White supremacist rests case in shooting trial: how prevalent is anti-semitism?

August 31, 2015

(The Christian Science Monitor) Frazier Glenn Miller Jr. said his motive for killing three people outside two Jewish centers in a Kansas City suburb last year was simple: Jewish people have too much power and must be stopped.

Never mind that none of the victims, including a boy, was Jewish.

"I had no criminal intent; I had a patriotic intent to stop genocide against my people," said Miller, a former senior member of the Ku Klux Klan, in court on Friday.

Miller, who is also known by his given name, Frazier Glenn Cross Jr., told the court that Jewish people have committed genocide against white people and control both the media and Wall Street. He said he felt a compulsion to take action after he researched what he described as the demise of the white race.

He rested his case after testifying in his own defense. Today, jurors are set to hear closing arguments in the case. Miller could be sentenced to death if he’s convicted.

Although extreme, Miller’s case highlights simmering anti-Semitism across the United States, including on college campuses. In a study released in March, the Anti-Defamation League reported a 21 percent increase in the number of anti-Semitic incidents in 2014 (912) compared with the year before (751).

“While the overall number of anti-Semitic incidents remains lower than we have seen historically, the fact remains that 2014 was a particularly violent year for Jews both overseas and in the United States,” said Abraham Foxman, ADL national director, in a statement.

Miller has been entrenched in the hate movement for at least four decades, according to the Southern Poverty Law Center, a nonprofit civil rights organization in Montgomery, Alabama, which tracks hate group activity. Before his involvement in the hate movement, he served in the U.S. Army for 20 years, which included two tours of duty in Vietnam and 13 years as a member of the Green Berets. The SPLC has argued during the past decade that Miller represents a new kind of figure in the hate crime movement because he often seeks publicity. He created his own website, ran for state and federal office in North Carolina and Missouri, and published a 2002 autobiography.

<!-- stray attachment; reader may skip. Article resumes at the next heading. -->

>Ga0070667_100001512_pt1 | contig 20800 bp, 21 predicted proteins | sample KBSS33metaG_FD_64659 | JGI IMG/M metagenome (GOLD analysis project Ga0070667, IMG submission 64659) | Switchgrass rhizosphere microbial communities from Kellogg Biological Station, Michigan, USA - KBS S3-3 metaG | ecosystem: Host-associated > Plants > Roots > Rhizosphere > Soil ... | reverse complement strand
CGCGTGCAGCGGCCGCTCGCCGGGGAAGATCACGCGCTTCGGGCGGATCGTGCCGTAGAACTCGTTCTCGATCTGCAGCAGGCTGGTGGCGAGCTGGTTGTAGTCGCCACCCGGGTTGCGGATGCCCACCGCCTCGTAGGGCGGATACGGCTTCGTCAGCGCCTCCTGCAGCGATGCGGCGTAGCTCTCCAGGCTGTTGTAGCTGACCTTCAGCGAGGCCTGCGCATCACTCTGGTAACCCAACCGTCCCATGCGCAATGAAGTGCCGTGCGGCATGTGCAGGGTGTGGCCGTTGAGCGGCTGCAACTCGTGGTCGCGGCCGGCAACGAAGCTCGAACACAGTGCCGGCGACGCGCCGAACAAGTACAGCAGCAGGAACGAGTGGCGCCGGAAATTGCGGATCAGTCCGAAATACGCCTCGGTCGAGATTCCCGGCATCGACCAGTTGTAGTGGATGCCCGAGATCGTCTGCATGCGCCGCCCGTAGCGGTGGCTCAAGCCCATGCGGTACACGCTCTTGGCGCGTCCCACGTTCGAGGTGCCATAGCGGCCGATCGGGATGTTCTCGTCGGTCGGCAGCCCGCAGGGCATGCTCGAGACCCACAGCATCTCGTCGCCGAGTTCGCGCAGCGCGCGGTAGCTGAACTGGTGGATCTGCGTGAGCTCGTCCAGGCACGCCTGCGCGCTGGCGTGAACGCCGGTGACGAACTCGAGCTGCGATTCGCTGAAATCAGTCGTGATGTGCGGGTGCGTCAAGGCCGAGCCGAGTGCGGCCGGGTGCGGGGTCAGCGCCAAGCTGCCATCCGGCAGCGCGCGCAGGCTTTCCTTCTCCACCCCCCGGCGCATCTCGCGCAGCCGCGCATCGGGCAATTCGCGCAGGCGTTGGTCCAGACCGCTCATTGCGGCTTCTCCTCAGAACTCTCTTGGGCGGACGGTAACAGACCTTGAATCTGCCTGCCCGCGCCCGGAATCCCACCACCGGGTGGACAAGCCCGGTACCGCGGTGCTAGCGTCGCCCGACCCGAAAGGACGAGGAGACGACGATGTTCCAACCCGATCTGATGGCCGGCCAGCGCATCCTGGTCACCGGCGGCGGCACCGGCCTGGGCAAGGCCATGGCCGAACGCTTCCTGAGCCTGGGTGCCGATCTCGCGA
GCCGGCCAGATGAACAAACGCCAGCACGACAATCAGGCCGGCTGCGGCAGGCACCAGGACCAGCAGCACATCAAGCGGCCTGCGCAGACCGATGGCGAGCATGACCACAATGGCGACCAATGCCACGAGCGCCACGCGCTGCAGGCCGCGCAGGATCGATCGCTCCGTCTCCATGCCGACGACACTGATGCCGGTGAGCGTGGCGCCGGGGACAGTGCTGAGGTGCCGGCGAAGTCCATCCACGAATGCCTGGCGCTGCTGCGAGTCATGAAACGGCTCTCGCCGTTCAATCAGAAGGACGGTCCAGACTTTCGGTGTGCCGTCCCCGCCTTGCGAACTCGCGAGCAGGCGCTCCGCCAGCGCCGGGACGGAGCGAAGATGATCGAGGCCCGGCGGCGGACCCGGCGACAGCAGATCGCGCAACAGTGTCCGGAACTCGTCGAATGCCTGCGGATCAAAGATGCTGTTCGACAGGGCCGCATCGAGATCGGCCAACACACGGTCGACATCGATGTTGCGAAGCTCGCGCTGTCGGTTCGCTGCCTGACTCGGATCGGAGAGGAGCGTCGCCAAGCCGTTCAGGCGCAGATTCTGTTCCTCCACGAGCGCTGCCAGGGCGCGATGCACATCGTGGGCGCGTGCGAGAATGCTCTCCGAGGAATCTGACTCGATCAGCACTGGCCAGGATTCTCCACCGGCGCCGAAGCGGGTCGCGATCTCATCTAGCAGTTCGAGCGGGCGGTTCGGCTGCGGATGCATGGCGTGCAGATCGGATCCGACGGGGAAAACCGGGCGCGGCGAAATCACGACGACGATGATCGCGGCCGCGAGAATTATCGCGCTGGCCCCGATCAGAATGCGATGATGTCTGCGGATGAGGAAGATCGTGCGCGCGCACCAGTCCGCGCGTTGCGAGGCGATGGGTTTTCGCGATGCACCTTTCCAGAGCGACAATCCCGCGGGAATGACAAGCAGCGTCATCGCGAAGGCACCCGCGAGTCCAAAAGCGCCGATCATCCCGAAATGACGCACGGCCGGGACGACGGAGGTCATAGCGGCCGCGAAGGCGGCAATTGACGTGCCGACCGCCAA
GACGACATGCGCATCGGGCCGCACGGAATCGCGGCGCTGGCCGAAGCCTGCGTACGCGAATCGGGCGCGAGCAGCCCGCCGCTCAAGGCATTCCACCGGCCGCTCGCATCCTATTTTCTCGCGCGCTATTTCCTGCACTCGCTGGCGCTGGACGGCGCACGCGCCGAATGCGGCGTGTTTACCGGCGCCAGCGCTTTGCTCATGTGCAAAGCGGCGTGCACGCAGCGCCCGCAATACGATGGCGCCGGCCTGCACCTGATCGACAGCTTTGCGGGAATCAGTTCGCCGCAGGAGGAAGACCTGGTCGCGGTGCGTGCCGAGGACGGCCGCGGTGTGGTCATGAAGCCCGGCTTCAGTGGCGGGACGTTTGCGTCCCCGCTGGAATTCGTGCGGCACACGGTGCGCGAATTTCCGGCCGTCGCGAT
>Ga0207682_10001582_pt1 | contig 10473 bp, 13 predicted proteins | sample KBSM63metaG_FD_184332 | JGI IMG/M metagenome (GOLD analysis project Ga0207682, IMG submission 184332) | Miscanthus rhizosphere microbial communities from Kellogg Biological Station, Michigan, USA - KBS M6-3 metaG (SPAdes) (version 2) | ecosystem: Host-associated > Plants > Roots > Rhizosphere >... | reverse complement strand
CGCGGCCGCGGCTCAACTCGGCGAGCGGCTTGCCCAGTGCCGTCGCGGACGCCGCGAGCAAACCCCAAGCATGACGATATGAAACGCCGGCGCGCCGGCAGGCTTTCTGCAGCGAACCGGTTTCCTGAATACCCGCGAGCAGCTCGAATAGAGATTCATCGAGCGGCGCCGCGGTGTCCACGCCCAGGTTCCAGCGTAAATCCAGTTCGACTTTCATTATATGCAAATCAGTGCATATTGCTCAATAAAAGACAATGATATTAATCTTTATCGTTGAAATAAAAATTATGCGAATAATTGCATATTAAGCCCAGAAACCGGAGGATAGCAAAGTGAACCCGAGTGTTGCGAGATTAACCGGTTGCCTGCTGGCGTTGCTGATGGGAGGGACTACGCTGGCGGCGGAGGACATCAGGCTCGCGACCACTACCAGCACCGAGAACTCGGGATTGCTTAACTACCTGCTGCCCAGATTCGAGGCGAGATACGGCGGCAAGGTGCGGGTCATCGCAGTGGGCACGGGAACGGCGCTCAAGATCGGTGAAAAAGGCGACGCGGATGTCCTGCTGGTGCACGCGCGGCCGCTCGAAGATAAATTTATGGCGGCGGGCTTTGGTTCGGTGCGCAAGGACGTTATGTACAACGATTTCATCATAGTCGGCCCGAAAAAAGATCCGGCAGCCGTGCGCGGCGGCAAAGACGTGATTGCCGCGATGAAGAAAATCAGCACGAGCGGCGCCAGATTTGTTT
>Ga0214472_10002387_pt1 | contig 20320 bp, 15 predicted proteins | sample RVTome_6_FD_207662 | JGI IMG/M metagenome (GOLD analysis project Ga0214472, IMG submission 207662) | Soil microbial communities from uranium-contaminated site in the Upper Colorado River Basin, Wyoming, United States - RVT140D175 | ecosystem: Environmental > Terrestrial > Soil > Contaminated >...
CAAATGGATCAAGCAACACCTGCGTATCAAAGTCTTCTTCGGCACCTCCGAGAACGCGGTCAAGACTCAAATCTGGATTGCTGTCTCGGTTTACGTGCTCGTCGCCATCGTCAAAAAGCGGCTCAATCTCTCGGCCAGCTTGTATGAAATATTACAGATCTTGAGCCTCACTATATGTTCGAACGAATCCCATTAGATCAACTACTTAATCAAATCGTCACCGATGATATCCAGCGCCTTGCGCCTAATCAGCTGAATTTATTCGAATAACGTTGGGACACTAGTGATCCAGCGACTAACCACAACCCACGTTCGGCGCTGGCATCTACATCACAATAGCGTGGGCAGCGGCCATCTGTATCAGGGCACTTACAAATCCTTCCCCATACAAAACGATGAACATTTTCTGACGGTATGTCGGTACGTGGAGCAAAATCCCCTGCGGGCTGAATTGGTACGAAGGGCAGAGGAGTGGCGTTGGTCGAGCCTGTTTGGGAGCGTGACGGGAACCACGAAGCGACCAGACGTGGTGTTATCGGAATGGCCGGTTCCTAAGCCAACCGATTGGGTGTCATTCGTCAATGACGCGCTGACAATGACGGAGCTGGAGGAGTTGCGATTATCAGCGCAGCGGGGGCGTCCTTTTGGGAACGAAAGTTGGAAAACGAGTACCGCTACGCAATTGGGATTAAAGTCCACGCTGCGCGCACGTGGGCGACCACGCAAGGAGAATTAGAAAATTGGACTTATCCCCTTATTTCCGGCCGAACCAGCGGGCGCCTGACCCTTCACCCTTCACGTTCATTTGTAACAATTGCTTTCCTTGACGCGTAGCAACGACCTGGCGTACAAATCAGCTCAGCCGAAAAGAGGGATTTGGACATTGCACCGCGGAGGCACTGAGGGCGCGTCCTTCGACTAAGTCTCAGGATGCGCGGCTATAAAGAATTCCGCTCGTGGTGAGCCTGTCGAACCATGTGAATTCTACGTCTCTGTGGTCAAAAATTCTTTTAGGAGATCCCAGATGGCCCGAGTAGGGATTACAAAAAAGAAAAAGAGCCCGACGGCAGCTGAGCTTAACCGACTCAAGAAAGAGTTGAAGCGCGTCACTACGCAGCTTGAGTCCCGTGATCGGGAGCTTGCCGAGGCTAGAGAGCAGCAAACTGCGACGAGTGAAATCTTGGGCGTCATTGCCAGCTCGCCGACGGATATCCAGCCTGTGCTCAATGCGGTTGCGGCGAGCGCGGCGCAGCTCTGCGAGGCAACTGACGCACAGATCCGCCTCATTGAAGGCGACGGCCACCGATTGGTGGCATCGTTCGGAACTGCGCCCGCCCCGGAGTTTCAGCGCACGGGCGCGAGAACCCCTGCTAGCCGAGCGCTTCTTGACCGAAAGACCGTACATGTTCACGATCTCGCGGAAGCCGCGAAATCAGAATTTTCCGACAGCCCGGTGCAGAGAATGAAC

Miller admitted to killing a 14-year-old high school student and her grandfather outside the Jewish Community Center of Greater Kansas City, as well as a woman outside a nearby Jewish retirement home in April 2014. He said he did not learn that none of the victims was not Jewish until six days after the attack.

"Of course, I was devastated," he testified on Friday. But he added that he believed his adult victims were accomplices of Jewish people by associating with them.

This report includes material from The Christian Science Monitor’s Mark Guarino, the Associated Press, and Reuters.